In this case, because the evidence on record shows that the claimant's impairments are characterized by cognitive deficits; anxiety; sleep disturbance; fearfulness; decreased energy and concentration; feelings of worthlessness; and a low tolerance for stress and pressure; it is necessary to evaluate her degrees of limitation utilizing the "B" criteria of sections 12.04, 12.05 and 12.06 in order to determine whether her impairments meet or equal the listing.
Upon review of the medical evidence on record, the undersigned has determined that the claimant has mild restrictions in her activities of daily living, mild difficulty in maintaining social functioning, moderate deficiencies of concentration, persistence, or pace, and has not experienced frequent episodes of decompensation in a work-like setting. (Tr. at 14.) He then concluded that her "impairments, although severe, do not meet or equal the criteria of sections 12.04, 12.05 or 12.06." (Id. at 14.)
The ALJ, however, had previously found that plaintiff's anxiety and depression constituted severe impairments at step two. Therefore, pursuant to Fanning and the cases cited above, a finding of severe impairment at step two equates to a per se finding of "impairment imposing additional and significant work-related limitation of function" as defined in the second prong of listing 12.05C.
The other evidence of record concerning plaintiff's condition after she turned 18 years old supports this finding. Plaintiff's treating psychiatrist, Dr. Klein, opined on May 16, 2008 that plaintiff was permanently precluded from working due to post traumatic stress disorder. (Tr. at 776.) On June 17, 2005, plaintiff was diagnosed with dysthymic disorder and separation anxiety disorder. Her GAF at this time was 31*fn4 and the psychologist opined that 31 was her highest score in the past year. (Tr. at 367.) On October 18, 2005, plaintiff was diagnosed with PTSD and generalized anxiety disorder. (Id. at 334.) On March 1, 2007, plaintiff was diagnosed with MDD (major depressive order), mild, generalized anxiety disorder, and post traumatic stress disorder. (Tr. at 240.) Her GAF at this time was 55.*fn5 (Id.)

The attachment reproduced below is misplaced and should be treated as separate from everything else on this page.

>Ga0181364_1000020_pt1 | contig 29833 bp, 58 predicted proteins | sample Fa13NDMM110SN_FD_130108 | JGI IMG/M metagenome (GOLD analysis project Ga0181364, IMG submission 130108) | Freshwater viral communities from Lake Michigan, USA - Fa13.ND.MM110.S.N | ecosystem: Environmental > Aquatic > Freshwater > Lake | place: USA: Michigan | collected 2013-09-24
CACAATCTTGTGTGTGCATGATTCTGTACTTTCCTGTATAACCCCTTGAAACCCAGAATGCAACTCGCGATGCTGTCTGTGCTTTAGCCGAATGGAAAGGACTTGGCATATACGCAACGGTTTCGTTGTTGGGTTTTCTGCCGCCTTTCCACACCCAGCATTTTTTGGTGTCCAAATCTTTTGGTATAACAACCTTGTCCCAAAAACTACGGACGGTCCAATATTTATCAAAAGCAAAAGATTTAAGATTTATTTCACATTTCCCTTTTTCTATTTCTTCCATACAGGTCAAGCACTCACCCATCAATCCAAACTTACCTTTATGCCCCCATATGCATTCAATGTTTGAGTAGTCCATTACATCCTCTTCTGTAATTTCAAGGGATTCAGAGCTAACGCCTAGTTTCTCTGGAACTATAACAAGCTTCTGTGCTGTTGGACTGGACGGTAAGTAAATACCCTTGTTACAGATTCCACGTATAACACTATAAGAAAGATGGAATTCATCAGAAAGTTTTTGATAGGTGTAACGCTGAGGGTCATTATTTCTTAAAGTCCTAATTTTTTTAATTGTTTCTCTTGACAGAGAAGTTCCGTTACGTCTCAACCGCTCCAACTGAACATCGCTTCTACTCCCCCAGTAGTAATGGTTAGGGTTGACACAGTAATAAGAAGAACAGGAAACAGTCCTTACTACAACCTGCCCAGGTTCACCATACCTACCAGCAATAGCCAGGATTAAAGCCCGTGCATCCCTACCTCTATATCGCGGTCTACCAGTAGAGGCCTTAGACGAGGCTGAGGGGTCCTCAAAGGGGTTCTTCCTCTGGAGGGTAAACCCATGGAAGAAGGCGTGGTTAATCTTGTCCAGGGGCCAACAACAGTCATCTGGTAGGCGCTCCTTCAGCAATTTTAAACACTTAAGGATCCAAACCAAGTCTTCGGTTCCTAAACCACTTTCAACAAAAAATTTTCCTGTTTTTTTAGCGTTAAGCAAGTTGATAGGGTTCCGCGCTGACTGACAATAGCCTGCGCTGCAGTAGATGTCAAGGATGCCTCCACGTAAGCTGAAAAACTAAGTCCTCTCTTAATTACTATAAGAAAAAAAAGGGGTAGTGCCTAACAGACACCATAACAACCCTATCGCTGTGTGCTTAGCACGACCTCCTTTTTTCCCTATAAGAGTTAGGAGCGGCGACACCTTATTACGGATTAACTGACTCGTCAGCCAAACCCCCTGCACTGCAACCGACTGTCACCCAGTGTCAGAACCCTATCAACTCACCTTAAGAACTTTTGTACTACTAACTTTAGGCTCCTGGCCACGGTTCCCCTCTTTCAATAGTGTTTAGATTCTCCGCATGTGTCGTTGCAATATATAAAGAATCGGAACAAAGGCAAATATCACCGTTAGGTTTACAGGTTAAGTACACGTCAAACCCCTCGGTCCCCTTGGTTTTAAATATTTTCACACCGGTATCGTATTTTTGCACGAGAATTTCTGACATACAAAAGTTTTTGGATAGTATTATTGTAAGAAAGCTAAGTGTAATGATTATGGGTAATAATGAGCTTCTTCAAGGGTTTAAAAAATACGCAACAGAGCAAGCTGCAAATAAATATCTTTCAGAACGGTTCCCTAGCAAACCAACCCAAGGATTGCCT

There was also evidence that plaintiff was unable to keep a job. On January 5, 2005, plaintiff refused to apply for subsidized employment through Shasta County Special Education Program. She also refused to participate at a work job site off campus. (Id. at 537.) On March 15, 2005, it was noted that plaintiff had quit a job without giving a reason. (Id. at 316.) There was a note that as of May, 2005, plaintiff was unemployable due to her attitude and refusal. (Id. at 543.) Plaintiff testified that she worked at Burger King for five or six days but could not do anything but clean the restroom because she would forget orders when she worked at the counter and could not do more than one thing at a time. (Id. at 814-15.) Plaintiff was able to work at least once a week on a volunteer basis at the YMCA for two years, but was fired when she had a confrontation with a parent. (Tr. at 16, 521.) She was also fired from her volunteer job at a convalescent home where she worked several times per week. (Tr. at 126, 522.) According to plaintiff's mother, she was fired from these jobs due to her bad attitude and rudeness. (Id.)
Because plaintiff has met both prongs of the listing, she must be awarded benefits. As this decision remands for calculation and payment of benefits only, there is no need to discuss plaintiff's other assertions of error.
Accordingly, pursuant to 42 U.S.C. § 405(g), sentence four, summary judgment is awarded to plaintiff.*fn6 Judgment shall be entered in favor of plaintiff. This case is remanded for a computation and payment of benefits only.